07 December 2021
Letter as sent to the Government.
Dear Prime Minister and Chancellor
We congratulate the Government on the outcome of COP26. The Glasgow Climate Pact is an important step on the road to limiting the average global temperature rise to 1.5C above pre- industrial levels, and to supporting vulnerable countries in adapting to the terrible climate change they are already experiencing.
But, as you know, COP26 is just the start of this process. The Pact emphasises the urgent need for Parties
“to increase their efforts to collectively reduce emissions through accelerated action and implementation of domestic mitigation measures”
and requests them
“to revisit and strengthen the 2030 targets in their nationally determined contributions as necessary to align with the Paris Agreement temperature goal by the end of 2022.”
As the Presidency of the COP for the coming year, and in view of the urgency of the climate challenge, it is important that these clauses in the Glasgow Climate Pact are seen to apply to the UK as well as to other countries. The UK has strong and legally binding emissions reduction targets for 2030, and the recent Net Zero Strategy set out the government’s pathways aimed at meeting them. As the Climate Change Committee has noted, it is important we continue to show global leadership in setting out how the UK intends to increase its own efforts through accelerated action and implementation of domestic emissions reduction measures.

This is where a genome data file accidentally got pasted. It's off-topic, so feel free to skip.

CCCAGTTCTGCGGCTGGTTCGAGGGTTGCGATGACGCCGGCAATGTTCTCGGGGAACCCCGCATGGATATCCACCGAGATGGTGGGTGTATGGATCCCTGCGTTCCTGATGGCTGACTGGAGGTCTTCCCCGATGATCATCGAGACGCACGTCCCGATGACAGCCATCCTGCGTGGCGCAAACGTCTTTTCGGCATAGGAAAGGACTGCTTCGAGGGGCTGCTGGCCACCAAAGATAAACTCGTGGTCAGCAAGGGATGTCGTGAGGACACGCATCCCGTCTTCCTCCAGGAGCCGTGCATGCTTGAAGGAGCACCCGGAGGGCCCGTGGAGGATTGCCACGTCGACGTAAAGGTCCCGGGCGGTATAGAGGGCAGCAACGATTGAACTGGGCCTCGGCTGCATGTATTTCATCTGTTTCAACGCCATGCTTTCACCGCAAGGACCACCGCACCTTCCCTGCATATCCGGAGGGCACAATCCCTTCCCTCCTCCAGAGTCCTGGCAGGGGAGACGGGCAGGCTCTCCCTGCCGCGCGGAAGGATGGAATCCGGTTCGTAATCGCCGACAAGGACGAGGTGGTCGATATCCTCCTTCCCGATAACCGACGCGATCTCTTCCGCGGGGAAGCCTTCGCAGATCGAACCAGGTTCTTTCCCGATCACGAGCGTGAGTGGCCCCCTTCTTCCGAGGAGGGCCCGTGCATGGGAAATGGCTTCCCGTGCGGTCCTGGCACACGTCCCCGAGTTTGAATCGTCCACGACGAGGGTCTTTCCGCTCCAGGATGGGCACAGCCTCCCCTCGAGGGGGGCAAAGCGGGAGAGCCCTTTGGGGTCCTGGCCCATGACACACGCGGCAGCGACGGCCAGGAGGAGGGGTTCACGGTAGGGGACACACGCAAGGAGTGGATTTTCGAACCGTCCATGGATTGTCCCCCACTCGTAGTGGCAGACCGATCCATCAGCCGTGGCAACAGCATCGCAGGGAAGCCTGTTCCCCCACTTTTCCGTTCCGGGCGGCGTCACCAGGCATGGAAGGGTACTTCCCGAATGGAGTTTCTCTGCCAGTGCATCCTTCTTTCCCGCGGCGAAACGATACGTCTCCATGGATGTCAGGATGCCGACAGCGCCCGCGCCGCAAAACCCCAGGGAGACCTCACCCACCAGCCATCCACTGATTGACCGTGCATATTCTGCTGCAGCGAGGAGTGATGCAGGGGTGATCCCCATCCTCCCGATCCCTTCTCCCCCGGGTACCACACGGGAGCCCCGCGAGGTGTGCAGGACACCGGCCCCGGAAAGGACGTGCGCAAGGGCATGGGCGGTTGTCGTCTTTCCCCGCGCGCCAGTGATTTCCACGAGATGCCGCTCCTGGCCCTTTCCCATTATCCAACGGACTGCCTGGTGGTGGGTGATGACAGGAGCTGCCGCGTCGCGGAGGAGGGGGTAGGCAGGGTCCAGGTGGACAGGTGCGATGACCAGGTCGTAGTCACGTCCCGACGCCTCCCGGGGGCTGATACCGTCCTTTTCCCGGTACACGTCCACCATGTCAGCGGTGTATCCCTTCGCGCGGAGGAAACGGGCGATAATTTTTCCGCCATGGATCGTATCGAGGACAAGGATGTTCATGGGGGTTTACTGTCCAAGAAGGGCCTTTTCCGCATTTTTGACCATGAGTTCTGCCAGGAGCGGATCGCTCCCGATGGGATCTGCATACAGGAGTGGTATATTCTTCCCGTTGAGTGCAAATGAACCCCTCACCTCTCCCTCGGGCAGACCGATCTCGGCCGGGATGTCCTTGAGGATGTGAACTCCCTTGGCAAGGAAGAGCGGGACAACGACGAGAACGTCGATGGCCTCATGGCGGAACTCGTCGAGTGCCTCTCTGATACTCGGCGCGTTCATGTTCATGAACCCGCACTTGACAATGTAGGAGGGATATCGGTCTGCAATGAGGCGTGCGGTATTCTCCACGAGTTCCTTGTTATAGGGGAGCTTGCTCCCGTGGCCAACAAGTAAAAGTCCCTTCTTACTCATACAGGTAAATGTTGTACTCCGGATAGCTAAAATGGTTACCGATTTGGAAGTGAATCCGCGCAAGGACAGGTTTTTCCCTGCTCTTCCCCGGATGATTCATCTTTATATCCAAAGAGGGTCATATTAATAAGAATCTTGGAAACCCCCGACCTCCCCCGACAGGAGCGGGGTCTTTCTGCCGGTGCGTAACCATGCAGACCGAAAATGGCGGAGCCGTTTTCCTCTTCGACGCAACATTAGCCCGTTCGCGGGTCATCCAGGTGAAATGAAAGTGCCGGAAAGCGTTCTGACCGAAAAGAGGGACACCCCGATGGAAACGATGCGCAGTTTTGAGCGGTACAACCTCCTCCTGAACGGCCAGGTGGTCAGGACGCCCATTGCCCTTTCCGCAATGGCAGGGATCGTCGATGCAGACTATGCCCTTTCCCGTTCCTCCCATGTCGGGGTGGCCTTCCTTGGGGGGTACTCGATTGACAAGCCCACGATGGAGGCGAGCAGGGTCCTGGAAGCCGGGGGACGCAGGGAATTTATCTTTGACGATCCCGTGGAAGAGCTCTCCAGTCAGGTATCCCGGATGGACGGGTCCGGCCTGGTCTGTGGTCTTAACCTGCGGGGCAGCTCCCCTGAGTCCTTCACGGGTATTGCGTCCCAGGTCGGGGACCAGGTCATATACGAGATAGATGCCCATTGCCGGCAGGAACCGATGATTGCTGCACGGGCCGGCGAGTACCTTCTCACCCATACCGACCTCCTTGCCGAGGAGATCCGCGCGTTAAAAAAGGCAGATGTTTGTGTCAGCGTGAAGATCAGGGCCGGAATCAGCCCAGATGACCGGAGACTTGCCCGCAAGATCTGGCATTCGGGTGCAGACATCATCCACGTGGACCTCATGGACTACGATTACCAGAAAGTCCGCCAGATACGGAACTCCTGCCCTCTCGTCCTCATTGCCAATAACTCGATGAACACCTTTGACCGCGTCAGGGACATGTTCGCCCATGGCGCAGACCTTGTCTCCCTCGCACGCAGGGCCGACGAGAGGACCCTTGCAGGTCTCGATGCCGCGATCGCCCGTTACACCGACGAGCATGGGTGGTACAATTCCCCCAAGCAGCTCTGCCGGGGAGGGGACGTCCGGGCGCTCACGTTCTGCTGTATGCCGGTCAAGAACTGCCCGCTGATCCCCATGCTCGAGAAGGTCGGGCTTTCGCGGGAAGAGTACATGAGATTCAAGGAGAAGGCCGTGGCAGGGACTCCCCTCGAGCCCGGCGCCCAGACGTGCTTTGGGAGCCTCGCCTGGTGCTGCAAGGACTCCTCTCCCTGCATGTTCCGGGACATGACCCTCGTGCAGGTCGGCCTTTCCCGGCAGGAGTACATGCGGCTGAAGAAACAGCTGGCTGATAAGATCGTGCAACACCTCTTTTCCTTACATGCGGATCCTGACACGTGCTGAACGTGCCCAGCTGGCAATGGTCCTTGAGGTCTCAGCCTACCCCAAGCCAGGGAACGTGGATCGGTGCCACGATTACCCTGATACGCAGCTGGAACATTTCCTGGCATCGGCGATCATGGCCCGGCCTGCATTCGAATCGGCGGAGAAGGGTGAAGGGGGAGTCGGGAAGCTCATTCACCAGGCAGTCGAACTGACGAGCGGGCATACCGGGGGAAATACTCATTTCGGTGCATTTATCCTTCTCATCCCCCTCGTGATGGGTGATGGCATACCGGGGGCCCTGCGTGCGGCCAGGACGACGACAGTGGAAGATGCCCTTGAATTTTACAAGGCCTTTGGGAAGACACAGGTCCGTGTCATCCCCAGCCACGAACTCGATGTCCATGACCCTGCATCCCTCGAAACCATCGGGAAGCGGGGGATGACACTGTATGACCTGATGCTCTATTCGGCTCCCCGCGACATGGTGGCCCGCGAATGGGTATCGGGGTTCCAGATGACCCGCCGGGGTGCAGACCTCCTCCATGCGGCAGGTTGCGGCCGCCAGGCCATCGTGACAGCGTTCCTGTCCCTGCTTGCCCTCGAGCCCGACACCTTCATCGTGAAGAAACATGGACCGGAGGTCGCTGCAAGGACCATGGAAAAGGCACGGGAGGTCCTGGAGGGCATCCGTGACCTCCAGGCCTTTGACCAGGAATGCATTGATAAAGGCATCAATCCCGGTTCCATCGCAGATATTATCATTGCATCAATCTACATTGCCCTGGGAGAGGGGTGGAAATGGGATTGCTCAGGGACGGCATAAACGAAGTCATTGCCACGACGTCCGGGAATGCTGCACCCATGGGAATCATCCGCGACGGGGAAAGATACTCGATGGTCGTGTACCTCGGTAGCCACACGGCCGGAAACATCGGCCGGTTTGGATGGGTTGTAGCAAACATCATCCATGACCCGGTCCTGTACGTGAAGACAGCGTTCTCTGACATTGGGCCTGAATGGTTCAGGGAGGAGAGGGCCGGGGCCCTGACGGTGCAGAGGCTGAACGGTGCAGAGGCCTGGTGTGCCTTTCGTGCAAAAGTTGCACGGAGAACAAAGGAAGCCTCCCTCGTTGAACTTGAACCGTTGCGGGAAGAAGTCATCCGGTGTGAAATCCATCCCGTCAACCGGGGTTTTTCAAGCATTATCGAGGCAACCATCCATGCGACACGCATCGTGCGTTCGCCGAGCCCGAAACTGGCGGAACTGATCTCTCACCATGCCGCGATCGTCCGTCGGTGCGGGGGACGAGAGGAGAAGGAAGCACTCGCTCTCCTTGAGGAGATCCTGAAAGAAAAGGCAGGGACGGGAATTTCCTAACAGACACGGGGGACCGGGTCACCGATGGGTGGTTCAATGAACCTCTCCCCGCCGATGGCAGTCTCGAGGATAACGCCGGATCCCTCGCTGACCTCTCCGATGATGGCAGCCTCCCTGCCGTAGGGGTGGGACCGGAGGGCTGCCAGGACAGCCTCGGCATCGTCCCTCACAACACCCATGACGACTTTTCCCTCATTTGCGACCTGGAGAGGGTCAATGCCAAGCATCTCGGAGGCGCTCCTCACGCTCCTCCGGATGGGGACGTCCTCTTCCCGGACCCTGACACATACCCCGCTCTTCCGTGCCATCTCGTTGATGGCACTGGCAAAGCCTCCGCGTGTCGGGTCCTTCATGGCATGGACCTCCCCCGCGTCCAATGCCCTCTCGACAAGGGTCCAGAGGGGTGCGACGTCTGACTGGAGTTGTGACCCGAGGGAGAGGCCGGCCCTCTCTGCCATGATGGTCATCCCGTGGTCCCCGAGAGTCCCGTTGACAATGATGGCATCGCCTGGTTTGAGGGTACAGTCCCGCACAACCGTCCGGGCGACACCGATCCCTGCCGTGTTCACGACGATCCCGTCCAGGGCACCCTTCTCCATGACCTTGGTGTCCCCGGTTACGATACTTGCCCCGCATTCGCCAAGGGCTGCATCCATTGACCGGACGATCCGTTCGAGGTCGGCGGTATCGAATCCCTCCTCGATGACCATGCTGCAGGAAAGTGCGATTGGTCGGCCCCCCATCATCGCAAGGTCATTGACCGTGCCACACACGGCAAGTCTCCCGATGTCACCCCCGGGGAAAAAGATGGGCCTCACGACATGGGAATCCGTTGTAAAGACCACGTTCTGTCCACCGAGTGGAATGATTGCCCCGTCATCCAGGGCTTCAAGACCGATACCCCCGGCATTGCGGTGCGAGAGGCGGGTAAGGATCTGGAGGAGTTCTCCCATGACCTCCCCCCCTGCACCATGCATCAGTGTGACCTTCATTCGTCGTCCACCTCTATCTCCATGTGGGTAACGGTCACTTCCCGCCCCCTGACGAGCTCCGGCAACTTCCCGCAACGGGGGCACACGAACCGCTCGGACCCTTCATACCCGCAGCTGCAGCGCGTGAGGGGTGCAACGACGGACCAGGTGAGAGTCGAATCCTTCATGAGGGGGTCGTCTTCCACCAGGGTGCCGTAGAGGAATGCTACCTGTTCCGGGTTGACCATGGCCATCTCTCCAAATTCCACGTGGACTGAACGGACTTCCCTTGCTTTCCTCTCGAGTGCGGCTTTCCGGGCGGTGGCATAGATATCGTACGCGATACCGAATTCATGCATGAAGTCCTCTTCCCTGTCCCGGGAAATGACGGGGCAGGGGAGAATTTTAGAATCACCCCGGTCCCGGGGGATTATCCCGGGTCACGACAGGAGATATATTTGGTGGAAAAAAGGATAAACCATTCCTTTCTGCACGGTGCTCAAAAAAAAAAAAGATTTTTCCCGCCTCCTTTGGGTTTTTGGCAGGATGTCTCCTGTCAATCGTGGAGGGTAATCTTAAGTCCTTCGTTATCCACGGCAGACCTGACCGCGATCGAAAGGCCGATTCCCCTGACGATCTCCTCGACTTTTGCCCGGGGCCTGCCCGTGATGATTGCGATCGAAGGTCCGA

We believe the Government should therefore establish a new cross-government initiative to review how current policies could be implemented more quickly and what new policies could accelerate action.
Such an initiative should involve all government departments, including the Treasury and Foreign Office, and benefit from the leadership of the Prime Minister’s Office and of the COP26 President. If the review is completed by spring 2022 decisions could be made in time for the UK to submit a new and strengthened Nationally Determined Contribution at COP27 in November 2022, as required by the Glasgow Climate Pact.
We believe the new initiative could develop accelerated action and increased implementation by the UK in the following areas, among others:
- Capturing synergies for increased ambition: Existing policy goals and recently announced collaborative initiatives should be examined to see how they can increase the ambition of the UK’s decarbonisation agenda. This would include looking at:
- the new agreements and collaborations announced in Glasgow.
- proposals in policy areas such as the Resources and Waste Strategy, and Waste Prevention Action Plan, that could support the development of the circular economy.
- new environmental and nature restoration objectives which could accelerate decarbonisation and carbon sequestration in the agricultural sector
- how effective sectoral plans and mechanisms can unlock critical sustainable finance flows, with appropriate policy frameworks and unambiguous regulation to enable the financial services sector to drive the growth of sustainable finance and support private investment.